Even if we have perfect forecasting of wind power, because the variability of wind power and constraints on system operation (such as ramping constraints on thermal units or transmission constraints), with a large wind power penetration, there may be situations where wind power cannot be dispatched at its maximum available output although it is free in terms of fuel costs. Therefore, besides WPF techniques, the inherent variability, uncertainty, and limited controllability of wind power also require industrial practitioners to rethink the existing power system modeling techniques, such as unit commitment (UC) and economic dispatch (ED), to account for large amounts of wind power generation. Alternative UC models and reserves strategies for wind power must be designed to guarantee operational reliability and minimize costs. Stochastic UC has been proposed as one approach to better handle the wind power uncertainty in market operations. In Barth *et al.*, [16] the unit commitment problem is modeled as a stochastic linear programming model, and the wind power forecasts are presented by a scenario tree. Bouffard *et al.* [17] propose stochastic secure-economic short-term forward market-based scheduling of generation, load and reserves for power system with uncertainty from wind and load, in which the load and wind power forecasting errors are assumed to be normally distributed. Wang *et al.* [18] present a mixed integer programming unit commitment model with transmission constraints and wind penetration, in which wind power point forecasts are used at the UC stage, and wind power scenarios are used in the dispatch stage. Binlinton *et al.* [19] evaluate the unit commitment risk of a system with wind power. The distribution of wind power is estimated by using autoregressive moving average time series models. Makarov *et al.* [20] evaluate the impact of wind on the load following and regulation requirements of the California Independent System Operator system. The wind is forecasted by adding historical forecast error to expected wind power. Both Pappala *et al.* [21] and Li *et al.* [22] use an adaptive particle swarm optimization (PSO) method to solve the stochastic UC problem for a wind integrated power system, whereas in Li *et al.*, [22] wind power scenario generation and reduction are also performed by the PSO. Tuohy *et al.* [23] examines the effects of stochastic wind and load on the UC and ED of power systems with high levels of wind power by using the WILMAR model. [24] Constantinescu *et al.* [25] present a computational framework for a stochastic UC/ED formulation with the integration of a numerical weather prediction model of wind forecasts. Wang *et al.* [26] propose a two-stage stochastic unit commitment model with a scenario representation of wind power uncertainty to handle the uncertainty in wind power forecasts. Moreover, new approaches to calculating operating reserve requirements considering wind power uncertainty have also been studied. [27-31]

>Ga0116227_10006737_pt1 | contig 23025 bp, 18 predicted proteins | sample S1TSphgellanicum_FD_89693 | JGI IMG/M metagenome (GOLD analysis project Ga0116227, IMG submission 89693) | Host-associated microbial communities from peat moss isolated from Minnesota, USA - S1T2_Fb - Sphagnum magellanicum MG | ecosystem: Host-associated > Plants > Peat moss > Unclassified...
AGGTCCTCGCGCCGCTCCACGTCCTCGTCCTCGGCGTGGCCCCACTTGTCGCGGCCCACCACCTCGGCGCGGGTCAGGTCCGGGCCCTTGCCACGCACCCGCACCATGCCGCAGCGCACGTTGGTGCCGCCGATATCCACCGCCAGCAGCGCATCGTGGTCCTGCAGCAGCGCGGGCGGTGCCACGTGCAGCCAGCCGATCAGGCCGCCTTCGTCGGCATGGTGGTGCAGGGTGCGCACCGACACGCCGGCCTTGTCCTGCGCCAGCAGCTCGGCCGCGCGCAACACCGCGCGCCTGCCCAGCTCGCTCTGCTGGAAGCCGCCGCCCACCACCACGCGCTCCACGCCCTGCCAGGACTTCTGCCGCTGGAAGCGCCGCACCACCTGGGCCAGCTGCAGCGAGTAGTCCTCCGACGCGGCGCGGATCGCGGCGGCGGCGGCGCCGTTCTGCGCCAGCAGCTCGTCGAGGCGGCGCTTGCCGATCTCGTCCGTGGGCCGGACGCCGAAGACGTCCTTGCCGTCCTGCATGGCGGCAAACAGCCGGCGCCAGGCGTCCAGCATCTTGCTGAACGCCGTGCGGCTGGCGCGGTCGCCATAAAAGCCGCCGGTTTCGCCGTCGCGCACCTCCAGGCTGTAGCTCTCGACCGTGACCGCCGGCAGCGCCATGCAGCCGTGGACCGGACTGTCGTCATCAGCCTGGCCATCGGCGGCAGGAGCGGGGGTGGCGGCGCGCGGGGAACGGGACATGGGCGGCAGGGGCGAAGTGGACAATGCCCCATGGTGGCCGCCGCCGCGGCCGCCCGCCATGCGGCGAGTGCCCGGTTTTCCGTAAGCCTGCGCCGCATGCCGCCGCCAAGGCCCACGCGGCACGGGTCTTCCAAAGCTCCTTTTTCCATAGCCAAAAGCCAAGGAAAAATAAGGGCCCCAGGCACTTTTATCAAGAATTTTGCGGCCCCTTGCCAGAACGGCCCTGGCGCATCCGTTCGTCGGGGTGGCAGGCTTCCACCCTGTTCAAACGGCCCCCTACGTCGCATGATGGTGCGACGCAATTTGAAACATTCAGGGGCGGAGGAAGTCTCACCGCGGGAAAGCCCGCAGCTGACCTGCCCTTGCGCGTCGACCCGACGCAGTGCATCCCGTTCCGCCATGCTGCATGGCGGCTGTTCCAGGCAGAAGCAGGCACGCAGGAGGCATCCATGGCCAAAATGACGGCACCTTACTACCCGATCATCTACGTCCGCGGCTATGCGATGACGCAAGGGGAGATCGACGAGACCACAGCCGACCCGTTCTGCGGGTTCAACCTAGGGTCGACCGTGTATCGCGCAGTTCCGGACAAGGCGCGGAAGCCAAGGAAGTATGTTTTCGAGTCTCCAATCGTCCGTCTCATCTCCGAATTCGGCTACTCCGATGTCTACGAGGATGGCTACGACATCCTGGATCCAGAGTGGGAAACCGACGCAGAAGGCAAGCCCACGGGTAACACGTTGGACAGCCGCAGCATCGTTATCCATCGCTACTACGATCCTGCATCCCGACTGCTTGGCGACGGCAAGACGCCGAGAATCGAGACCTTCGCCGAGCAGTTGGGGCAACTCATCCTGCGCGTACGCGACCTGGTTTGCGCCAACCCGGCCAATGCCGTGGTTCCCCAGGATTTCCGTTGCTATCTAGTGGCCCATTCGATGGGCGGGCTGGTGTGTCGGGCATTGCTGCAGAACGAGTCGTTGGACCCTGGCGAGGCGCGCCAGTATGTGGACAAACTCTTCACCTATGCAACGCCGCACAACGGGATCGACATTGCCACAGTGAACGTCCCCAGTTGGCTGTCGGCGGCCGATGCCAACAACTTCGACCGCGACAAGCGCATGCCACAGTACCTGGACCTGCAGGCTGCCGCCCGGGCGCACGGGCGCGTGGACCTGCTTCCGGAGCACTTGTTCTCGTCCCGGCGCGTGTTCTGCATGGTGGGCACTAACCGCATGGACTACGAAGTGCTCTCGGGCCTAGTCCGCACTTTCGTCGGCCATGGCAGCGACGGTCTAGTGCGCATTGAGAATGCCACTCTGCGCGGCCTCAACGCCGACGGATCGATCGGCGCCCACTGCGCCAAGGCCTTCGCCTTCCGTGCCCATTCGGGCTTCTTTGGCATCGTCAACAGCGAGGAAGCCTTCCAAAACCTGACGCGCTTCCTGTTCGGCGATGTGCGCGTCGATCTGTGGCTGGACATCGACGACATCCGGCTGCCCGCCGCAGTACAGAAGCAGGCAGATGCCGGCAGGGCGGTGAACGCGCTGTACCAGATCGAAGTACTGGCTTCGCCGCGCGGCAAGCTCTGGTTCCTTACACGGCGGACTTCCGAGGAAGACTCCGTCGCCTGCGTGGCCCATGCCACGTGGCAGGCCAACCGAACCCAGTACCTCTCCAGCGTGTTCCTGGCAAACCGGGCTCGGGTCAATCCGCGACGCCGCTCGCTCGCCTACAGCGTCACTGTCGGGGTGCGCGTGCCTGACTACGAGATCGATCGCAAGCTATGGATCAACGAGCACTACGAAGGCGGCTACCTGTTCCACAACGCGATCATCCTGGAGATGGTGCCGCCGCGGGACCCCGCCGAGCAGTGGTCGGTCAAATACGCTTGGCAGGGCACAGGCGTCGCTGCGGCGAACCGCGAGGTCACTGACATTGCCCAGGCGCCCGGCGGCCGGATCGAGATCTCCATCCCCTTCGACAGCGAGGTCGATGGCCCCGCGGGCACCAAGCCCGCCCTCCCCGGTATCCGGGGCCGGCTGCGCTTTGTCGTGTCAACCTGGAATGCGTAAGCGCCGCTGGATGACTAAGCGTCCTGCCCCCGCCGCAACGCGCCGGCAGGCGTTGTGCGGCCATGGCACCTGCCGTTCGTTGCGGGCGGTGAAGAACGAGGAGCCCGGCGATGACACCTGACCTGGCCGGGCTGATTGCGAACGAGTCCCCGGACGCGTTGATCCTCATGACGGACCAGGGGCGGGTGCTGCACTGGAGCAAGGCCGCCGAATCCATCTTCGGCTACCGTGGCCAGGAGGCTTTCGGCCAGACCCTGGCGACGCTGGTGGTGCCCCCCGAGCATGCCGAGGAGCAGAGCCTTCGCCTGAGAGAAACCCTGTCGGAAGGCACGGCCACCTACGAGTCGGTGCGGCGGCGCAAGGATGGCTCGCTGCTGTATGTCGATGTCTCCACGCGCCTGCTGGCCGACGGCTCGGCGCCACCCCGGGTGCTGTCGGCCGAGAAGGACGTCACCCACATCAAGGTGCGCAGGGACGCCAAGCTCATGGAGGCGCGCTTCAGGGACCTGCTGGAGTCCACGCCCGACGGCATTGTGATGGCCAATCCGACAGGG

In this paper, by extending our previous work, [13, 26] we take the Illinois power system as a case study and model a power market with a high wind power penetration by a hybrid model of probabilistic WPF and stochastic unit commitment. Specifically, this paper addresses three research questions: (i) how probabilistic wind power forecasts can be used in electricity market operations; (ii) how stochastic UC and its associated commitment strategies impact the power system compared to deterministic UC; and (iii) how different WPFs and operating strategies impact the Illinois power system operations. The paper contributes in the following aspects:

The paper proposes a framework for modeling a two-settlement power market with both day-ahead (DA) and real-time (RT) markets to co-optimize energy and operating reserves, which is close to real-world practice in the USA. The unit commitment decisions in the DA market are adjusted in the RT market by committing/de-committing fast start units based on an updated (more recent) wind power forecast.

This paper applies an advanced probabilistic wind power forecasting model with a quantile-copula estimator (QCE), which can forecast the pdf of hourly wind power for different forecast horizons. This is the first time such a kernel density forecasting (KDF) method has been applied to stochastic scheduling approaches, and this represents and important advance to the current state of the art.

This paper evaluates the impact of a large-scale wind power expansion in the current Illinois power system with the proposed forecasting and operational methods. The comprehensive analysis and observations provide valuable insights to policy makers and market regulators on efficient integration of renewable energy into the electric power grid.

The rest of the paper is organized as follows: Section 2 describes the models used for this study, including the WPF and scenario generation/reduction method, and the two-settlement power market model. Section 3 presents the results and analysis. Section 4 concludes the study and discusses future work.